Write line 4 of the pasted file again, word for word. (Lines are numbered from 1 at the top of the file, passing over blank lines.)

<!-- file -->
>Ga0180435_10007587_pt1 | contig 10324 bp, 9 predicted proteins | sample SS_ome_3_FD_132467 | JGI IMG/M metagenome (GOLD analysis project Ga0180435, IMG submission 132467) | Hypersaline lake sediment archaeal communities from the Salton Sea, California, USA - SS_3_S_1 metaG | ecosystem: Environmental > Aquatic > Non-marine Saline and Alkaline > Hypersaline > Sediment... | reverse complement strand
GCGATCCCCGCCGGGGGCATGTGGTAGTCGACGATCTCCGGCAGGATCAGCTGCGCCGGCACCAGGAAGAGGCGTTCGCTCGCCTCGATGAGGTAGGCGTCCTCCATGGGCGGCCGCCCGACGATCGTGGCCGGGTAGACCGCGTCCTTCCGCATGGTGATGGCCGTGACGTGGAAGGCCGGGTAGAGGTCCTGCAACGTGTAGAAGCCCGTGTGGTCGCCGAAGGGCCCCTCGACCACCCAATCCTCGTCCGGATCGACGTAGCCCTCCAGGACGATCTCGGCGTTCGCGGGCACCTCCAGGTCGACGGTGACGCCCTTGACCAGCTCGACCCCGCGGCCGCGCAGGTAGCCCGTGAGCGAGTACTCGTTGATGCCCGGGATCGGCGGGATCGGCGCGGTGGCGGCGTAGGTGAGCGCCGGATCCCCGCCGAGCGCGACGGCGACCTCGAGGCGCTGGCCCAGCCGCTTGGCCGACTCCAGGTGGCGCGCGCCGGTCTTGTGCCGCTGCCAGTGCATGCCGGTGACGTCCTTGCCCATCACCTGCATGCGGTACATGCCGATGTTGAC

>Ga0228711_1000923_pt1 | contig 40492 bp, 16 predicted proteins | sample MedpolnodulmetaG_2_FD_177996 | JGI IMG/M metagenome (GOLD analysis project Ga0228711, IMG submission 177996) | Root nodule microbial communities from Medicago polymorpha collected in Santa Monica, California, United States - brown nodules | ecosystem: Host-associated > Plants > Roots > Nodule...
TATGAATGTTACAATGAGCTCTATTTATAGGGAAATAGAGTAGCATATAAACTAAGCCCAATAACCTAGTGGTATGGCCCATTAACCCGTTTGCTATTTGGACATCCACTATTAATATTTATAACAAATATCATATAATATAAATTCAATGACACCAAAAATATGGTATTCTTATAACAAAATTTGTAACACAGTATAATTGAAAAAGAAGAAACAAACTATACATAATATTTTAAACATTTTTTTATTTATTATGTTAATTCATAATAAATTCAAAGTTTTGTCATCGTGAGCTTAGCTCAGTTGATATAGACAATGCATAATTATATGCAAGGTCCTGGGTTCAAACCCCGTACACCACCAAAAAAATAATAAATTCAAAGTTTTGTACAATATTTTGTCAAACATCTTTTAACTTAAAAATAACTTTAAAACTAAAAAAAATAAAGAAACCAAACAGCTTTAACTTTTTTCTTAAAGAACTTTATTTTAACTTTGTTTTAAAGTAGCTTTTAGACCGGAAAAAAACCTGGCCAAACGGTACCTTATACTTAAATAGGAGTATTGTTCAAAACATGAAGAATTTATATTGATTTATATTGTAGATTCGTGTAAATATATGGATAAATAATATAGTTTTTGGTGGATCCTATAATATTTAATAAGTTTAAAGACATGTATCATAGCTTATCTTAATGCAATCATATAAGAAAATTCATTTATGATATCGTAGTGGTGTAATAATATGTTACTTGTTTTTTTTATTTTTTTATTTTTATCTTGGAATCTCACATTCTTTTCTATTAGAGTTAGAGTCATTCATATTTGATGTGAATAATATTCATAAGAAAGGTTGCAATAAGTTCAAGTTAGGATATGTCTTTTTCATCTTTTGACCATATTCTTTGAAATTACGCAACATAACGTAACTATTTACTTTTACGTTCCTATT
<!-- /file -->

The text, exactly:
TATGAATGTTACAATGAGCTCTATTTATAGGGAAATAGAGTAGCATATAAACTAAGCCCAATAACCTAGTGGTATGGCCCATTAACCCGTTTGCTATTTGGACATCCACTATTAATATTTATAACAAATATCATATAATATAAATTCAATGACACCAAAAATATGGTATTCTTATAACAAAATTTGTAACACAGTATAATTGAAAAAGAAGAAACAAACTATACATAATATTTTAAACATTTTTTTATTTATTATGTTAATTCATAATAAATTCAAAGTTTTGTCATCGTGAGCTTAGCTCAGTTGATATAGACAATGCATAATTATATGCAAGGTCCTGGGTTCAAACCCCGTACACCACCAAAAAAATAATAAATTCAAAGTTTTGTACAATATTTTGTCAAACATCTTTTAACTTAAAAATAACTTTAAAACTAAAAAAAATAAAGAAACCAAACAGCTTTAACTTTTTTCTTAAAGAACTTTATTTTAACTTTGTTTTAAAGTAGCTTTTAGACCGGAAAAAAACCTGGCCAAACGGTACCTTATACTTAAATAGGAGTATTGTTCAAAACATGAAGAATTTATATTGATTTATATTGTAGATTCGTGTAAATATATGGATAAATAATATAGTTTTTGGTGGATCCTATAATATTTAATAAGTTTAAAGACATGTATCATAGCTTATCTTAATGCAATCATATAAGAAAATTCATTTATGATATCGTAGTGGTGTAATAATATGTTACTTGTTTTTTTTATTTTTTTATTTTTATCTTGGAATCTCACATTCTTTTCTATTAGAGTTAGAGTCATTCATATTTGATGTGAATAATATTCATAAGAAAGGTTGCAATAAGTTCAAGTTAGGATATGTCTTTTTCATCTTTTGACCATATTCTTTGAAATTACGCAACATAACGTAACTATTTACTTTTACGTTCCTATT